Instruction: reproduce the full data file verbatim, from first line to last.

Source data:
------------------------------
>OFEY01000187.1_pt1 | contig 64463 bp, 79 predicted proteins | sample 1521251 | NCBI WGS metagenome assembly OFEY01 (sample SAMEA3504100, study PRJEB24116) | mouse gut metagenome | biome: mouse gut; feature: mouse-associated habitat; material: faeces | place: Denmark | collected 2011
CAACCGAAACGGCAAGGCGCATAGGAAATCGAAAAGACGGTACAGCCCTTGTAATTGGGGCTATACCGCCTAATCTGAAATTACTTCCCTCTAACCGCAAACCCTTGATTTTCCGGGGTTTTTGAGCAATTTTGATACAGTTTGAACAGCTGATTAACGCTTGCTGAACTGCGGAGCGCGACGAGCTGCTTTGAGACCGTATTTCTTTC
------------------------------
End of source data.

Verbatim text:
>OFEY01000187.1_pt1 | contig 64463 bp, 79 predicted proteins | sample 1521251 | NCBI WGS metagenome assembly OFEY01 (sample SAMEA3504100, study PRJEB24116) | mouse gut metagenome | biome: mouse gut; feature: mouse-associated habitat; material: faeces | place: Denmark | collected 2011
CAACCGAAACGGCAAGGCGCATAGGAAATCGAAAAGACGGTACAGCCCTTGTAATTGGGGCTATACCGCCTAATCTGAAATTACTTCCCTCTAACCGCAAACCCTTGATTTTCCGGGGTTTTTGAGCAATTTTGATACAGTTTGAACAGCTGATTAACGCTTGCTGAACTGCGGAGCGCGACGAGCTGCTTTGAGACCGTATTTCTTTC